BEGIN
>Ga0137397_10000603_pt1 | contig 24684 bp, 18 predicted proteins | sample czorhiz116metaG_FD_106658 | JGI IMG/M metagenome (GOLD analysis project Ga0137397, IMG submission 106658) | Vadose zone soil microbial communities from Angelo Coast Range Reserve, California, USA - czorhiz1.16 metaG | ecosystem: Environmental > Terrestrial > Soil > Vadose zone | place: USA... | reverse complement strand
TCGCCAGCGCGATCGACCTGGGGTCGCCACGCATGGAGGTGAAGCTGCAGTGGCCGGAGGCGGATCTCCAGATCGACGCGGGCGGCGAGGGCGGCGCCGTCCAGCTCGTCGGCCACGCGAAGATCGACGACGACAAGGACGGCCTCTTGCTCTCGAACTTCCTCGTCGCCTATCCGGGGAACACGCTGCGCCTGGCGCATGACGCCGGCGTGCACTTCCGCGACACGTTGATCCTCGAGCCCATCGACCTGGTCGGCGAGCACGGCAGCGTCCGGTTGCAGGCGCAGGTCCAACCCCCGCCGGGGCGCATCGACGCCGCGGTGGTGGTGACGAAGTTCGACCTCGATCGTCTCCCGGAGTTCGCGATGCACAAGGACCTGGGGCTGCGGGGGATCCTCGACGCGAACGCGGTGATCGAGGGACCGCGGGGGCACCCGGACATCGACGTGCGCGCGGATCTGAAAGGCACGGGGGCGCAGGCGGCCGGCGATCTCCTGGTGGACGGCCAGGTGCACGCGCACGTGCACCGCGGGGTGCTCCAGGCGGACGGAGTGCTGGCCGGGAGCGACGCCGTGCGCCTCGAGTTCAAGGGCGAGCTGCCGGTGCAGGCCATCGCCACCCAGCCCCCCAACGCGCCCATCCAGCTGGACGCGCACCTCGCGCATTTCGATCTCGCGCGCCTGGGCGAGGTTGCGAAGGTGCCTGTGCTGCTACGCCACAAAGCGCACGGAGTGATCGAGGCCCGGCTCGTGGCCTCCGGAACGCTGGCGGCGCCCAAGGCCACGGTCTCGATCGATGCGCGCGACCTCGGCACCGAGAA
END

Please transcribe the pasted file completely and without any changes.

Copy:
>Ga0137397_10000603_pt1 | contig 24684 bp, 18 predicted proteins | sample czorhiz116metaG_FD_106658 | JGI IMG/M metagenome (GOLD analysis project Ga0137397, IMG submission 106658) | Vadose zone soil microbial communities from Angelo Coast Range Reserve, California, USA - czorhiz1.16 metaG | ecosystem: Environmental > Terrestrial > Soil > Vadose zone | place: USA... | reverse complement strand
TCGCCAGCGCGATCGACCTGGGGTCGCCACGCATGGAGGTGAAGCTGCAGTGGCCGGAGGCGGATCTCCAGATCGACGCGGGCGGCGAGGGCGGCGCCGTCCAGCTCGTCGGCCACGCGAAGATCGACGACGACAAGGACGGCCTCTTGCTCTCGAACTTCCTCGTCGCCTATCCGGGGAACACGCTGCGCCTGGCGCATGACGCCGGCGTGCACTTCCGCGACACGTTGATCCTCGAGCCCATCGACCTGGTCGGCGAGCACGGCAGCGTCCGGTTGCAGGCGCAGGTCCAACCCCCGCCGGGGCGCATCGACGCCGCGGTGGTGGTGACGAAGTTCGACCTCGATCGTCTCCCGGAGTTCGCGATGCACAAGGACCTGGGGCTGCGGGGGATCCTCGACGCGAACGCGGTGATCGAGGGACCGCGGGGGCACCCGGACATCGACGTGCGCGCGGATCTGAAAGGCACGGGGGCGCAGGCGGCCGGCGATCTCCTGGTGGACGGCCAGGTGCACGCGCACGTGCACCGCGGGGTGCTCCAGGCGGACGGAGTGCTGGCCGGGAGCGACGCCGTGCGCCTCGAGTTCAAGGGCGAGCTGCCGGTGCAGGCCATCGCCACCCAGCCCCCCAACGCGCCCATCCAGCTGGACGCGCACCTCGCGCATTTCGATCTCGCGCGCCTGGGCGAGGTTGCGAAGGTGCCTGTGCTGCTACGCCACAAAGCGCACGGAGTGATCGAGGCCCGGCTCGTGGCCTCCGGAACGCTGGCGGCGCCCAAGGCCACGGTCTCGATCGATGCGCGCGACCTCGGCACCGAGAA